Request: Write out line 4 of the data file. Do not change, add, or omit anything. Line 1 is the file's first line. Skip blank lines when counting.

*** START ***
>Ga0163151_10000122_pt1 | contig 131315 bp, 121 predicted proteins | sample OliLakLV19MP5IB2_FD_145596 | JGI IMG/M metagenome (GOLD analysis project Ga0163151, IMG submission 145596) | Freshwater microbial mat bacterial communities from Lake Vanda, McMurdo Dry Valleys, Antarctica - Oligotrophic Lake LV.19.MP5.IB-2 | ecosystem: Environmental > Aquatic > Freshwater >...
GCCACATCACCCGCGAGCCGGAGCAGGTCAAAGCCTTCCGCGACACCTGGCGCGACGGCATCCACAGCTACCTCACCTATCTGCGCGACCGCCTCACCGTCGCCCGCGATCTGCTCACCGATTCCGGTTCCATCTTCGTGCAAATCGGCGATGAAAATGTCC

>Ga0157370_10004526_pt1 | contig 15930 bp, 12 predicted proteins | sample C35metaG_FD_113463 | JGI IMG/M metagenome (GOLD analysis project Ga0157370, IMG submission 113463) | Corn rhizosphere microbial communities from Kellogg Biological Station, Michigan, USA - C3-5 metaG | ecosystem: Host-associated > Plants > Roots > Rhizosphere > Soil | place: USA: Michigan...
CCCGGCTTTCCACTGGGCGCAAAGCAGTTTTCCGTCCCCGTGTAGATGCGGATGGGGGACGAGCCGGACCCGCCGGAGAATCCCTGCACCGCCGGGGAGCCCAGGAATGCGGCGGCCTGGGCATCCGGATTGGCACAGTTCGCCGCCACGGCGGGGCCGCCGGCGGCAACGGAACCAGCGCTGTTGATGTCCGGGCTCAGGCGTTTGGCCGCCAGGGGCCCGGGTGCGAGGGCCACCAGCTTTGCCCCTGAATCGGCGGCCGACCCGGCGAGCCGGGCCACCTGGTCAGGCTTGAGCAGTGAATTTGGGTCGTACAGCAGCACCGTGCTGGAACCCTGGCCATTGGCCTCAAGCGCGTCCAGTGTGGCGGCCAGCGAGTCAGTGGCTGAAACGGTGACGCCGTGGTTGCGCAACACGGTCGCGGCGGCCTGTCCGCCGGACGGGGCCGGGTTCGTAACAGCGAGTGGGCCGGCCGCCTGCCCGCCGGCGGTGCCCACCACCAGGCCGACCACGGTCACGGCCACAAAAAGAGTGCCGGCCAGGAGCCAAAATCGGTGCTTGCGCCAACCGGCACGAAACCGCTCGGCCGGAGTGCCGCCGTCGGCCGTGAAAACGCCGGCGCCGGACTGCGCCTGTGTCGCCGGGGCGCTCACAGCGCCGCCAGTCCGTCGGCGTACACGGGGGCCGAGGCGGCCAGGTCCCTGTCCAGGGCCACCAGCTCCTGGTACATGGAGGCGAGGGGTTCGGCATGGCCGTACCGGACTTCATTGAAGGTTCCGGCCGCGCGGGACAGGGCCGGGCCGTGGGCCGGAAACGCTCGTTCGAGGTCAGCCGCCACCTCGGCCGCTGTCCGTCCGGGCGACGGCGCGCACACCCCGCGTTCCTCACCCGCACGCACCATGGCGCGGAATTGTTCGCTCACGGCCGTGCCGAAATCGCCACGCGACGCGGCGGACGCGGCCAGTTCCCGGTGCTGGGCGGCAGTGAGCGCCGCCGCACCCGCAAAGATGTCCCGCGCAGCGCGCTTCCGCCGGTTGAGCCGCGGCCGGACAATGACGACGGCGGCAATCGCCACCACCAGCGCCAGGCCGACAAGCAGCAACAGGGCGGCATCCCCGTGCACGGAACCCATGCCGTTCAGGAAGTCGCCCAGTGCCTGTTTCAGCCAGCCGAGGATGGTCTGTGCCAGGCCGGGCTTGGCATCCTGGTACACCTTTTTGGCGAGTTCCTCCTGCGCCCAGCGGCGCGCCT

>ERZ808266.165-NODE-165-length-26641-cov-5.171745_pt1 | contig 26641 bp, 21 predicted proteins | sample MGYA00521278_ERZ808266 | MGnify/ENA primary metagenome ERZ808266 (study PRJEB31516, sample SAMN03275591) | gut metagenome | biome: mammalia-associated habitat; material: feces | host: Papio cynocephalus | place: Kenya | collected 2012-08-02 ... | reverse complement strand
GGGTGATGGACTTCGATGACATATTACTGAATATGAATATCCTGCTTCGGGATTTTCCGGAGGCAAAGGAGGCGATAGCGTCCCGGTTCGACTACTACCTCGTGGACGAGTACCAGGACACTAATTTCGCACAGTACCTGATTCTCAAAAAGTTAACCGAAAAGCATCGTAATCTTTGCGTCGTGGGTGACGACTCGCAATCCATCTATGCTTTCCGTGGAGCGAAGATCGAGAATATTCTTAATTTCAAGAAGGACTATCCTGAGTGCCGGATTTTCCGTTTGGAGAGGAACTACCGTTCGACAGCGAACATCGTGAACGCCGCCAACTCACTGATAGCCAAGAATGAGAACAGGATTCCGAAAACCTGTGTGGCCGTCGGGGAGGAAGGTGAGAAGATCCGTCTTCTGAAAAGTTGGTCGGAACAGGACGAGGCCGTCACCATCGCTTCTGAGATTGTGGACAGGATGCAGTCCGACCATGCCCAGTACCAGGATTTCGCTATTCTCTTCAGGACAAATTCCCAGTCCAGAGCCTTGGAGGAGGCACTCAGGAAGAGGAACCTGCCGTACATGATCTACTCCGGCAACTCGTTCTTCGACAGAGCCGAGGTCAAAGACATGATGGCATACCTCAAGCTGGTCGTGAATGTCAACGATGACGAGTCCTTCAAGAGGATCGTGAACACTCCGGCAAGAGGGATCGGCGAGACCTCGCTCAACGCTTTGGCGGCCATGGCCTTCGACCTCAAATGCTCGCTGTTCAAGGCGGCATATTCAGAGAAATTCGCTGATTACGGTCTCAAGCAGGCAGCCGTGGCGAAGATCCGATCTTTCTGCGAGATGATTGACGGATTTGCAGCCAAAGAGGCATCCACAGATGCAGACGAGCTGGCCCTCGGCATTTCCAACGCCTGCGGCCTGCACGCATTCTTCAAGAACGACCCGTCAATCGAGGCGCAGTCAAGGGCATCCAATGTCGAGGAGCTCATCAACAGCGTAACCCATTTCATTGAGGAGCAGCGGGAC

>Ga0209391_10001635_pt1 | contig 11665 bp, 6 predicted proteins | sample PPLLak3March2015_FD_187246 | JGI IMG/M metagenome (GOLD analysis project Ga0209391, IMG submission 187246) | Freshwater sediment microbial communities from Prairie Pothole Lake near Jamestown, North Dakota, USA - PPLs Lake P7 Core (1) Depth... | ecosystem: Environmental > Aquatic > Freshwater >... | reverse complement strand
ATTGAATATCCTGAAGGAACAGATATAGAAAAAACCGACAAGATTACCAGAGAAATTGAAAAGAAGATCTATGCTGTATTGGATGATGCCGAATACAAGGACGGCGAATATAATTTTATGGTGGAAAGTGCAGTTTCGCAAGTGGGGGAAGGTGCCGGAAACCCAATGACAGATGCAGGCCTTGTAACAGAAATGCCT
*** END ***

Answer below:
CCCGGCTTTCCACTGGGCGCAAAGCAGTTTTCCGTCCCCGTGTAGATGCGGATGGGGGACGAGCCGGACCCGCCGGAGAATCCCTGCACCGCCGGGGAGCCCAGGAATGCGGCGGCCTGGGCATCCGGATTGGCACAGTTCGCCGCCACGGCGGGGCCGCCGGCGGCAACGGAACCAGCGCTGTTGATGTCCGGGCTCAGGCGTTTGGCCGCCAGGGGCCCGGGTGCGAGGGCCACCAGCTTTGCCCCTGAATCGGCGGCCGACCCGGCGAGCCGGGCCACCTGGTCAGGCTTGAGCAGTGAATTTGGGTCGTACAGCAGCACCGTGCTGGAACCCTGGCCATTGGCCTCAAGCGCGTCCAGTGTGGCGGCCAGCGAGTCAGTGGCTGAAACGGTGACGCCGTGGTTGCGCAACACGGTCGCGGCGGCCTGTCCGCCGGACGGGGCCGGGTTCGTAACAGCGAGTGGGCCGGCCGCCTGCCCGCCGGCGGTGCCCACCACCAGGCCGACCACGGTCACGGCCACAAAAAGAGTGCCGGCCAGGAGCCAAAATCGGTGCTTGCGCCAACCGGCACGAAACCGCTCGGCCGGAGTGCCGCCGTCGGCCGTGAAAACGCCGGCGCCGGACTGCGCCTGTGTCGCCGGGGCGCTCACAGCGCCGCCAGTCCGTCGGCGTACACGGGGGCCGAGGCGGCCAGGTCCCTGTCCAGGGCCACCAGCTCCTGGTACATGGAGGCGAGGGGTTCGGCATGGCCGTACCGGACTTCATTGAAGGTTCCGGCCGCGCGGGACAGGGCCGGGCCGTGGGCCGGAAACGCTCGTTCGAGGTCAGCCGCCACCTCGGCCGCTGTCCGTCCGGGCGACGGCGCGCACACCCCGCGTTCCTCACCCGCACGCACCATGGCGCGGAATTGTTCGCTCACGGCCGTGCCGAAATCGCCACGCGACGCGGCGGACGCGGCCAGTTCCCGGTGCTGGGCGGCAGTGAGCGCCGCCGCACCCGCAAAGATGTCCCGCGCAGCGCGCTTCCGCCGGTTGAGCCGCGGCCGGACAATGACGACGGCGGCAATCGCCACCACCAGCGCCAGGCCGACAAGCAGCAACAGGGCGGCATCCCCGTGCACGGAACCCATGCCGTTCAGGAAGTCGCCCAGTGCCTGTTTCAGCCAGCCGAGGATGGTCTGTGCCAGGCCGGGCTTGGCATCCTGGTACACCTTTTTGGCGAGTTCCTCCTGCGCCCAGCGGCGCGCCT